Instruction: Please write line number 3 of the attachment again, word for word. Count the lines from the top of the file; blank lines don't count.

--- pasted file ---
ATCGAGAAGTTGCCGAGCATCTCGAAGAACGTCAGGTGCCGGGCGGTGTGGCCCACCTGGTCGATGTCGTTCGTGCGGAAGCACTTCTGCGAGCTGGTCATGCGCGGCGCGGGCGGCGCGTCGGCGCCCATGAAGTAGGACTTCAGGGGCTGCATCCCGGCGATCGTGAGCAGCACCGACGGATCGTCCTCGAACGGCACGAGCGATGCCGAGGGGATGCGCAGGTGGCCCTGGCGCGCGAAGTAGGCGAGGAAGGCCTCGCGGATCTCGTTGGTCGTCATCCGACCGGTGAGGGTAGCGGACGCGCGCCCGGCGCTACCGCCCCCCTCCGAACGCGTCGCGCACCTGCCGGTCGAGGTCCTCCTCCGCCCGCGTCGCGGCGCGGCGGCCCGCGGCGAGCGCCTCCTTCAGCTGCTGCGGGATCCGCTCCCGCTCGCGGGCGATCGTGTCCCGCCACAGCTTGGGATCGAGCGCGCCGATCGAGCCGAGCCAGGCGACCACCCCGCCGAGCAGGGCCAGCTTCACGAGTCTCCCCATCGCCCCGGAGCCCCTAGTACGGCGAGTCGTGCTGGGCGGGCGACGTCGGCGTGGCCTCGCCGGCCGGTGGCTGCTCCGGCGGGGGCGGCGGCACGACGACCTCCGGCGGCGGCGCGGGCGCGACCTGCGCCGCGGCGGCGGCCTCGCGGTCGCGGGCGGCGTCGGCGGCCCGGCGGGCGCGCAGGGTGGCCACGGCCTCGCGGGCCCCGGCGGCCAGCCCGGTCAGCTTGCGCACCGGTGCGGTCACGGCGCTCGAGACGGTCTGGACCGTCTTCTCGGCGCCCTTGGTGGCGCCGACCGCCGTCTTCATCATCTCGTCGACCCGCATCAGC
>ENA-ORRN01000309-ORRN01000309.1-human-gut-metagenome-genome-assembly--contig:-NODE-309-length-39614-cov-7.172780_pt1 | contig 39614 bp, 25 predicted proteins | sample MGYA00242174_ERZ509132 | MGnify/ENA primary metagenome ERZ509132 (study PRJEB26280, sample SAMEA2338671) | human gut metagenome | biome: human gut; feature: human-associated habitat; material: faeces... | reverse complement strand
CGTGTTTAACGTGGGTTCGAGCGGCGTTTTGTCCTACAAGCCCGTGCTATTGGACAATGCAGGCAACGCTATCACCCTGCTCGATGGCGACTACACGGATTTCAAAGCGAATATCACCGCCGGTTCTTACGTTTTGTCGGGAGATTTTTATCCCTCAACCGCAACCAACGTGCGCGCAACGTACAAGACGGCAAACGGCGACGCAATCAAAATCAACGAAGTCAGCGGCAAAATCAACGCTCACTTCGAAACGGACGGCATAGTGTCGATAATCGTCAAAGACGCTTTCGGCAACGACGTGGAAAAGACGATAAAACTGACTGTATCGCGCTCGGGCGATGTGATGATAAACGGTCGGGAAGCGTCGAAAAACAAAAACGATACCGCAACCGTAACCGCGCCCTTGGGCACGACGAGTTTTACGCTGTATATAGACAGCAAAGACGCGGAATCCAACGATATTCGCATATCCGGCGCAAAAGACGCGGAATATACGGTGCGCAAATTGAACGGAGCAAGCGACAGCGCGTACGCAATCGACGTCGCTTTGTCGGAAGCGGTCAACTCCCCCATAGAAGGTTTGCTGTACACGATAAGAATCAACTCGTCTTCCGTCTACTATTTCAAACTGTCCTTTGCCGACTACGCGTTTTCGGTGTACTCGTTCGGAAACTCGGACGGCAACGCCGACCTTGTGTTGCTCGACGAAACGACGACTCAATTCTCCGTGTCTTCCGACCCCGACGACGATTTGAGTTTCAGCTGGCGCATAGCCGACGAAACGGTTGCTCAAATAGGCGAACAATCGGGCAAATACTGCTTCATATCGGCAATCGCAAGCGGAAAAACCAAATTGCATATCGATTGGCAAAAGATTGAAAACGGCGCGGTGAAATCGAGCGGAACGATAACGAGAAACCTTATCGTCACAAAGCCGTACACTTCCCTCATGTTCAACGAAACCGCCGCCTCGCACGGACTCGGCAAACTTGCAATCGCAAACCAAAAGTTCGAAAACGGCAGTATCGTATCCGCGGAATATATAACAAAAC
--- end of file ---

CGTGTTTAACGTGGGTTCGAGCGGCGTTTTGTCCTACAAGCCCGTGCTATTGGACAATGCAGGCAACGCTATCACCCTGCTCGATGGCGACTACACGGATTTCAAAGCGAATATCACCGCCGGTTCTTACGTTTTGTCGGGAGATTTTTATCCCTCAACCGCAACCAACGTGCGCGCAACGTACAAGACGGCAAACGGCGACGCAATCAAAATCAACGAAGTCAGCGGCAAAATCAACGCTCACTTCGAAACGGACGGCATAGTGTCGATAATCGTCAAAGACGCTTTCGGCAACGACGTGGAAAAGACGATAAAACTGACTGTATCGCGCTCGGGCGATGTGATGATAAACGGTCGGGAAGCGTCGAAAAACAAAAACGATACCGCAACCGTAACCGCGCCCTTGGGCACGACGAGTTTTACGCTGTATATAGACAGCAAAGACGCGGAATCCAACGATATTCGCATATCCGGCGCAAAAGACGCGGAATATACGGTGCGCAAATTGAACGGAGCAAGCGACAGCGCGTACGCAATCGACGTCGCTTTGTCGGAAGCGGTCAACTCCCCCATAGAAGGTTTGCTGTACACGATAAGAATCAACTCGTCTTCCGTCTACTATTTCAAACTGTCCTTTGCCGACTACGCGTTTTCGGTGTACTCGTTCGGAAACTCGGACGGCAACGCCGACCTTGTGTTGCTCGACGAAACGACGACTCAATTCTCCGTGTCTTCCGACCCCGACGACGATTTGAGTTTCAGCTGGCGCATAGCCGACGAAACGGTTGCTCAAATAGGCGAACAATCGGGCAAATACTGCTTCATATCGGCAATCGCAAGCGGAAAAACCAAATTGCATATCGATTGGCAAAAGATTGAAAACGGCGCGGTGAAATCGAGCGGAACGATAACGAGAAACCTTATCGTCACAAAGCCGTACACTTCCCTCATGTTCAACGAAACCGCCGCCTCGCACGGACTCGGCAAACTTGCAATCGCAAACCAAAAGTTCGAAAACGGCAGTATCGTATCCGCGGAATATATAACAAAAC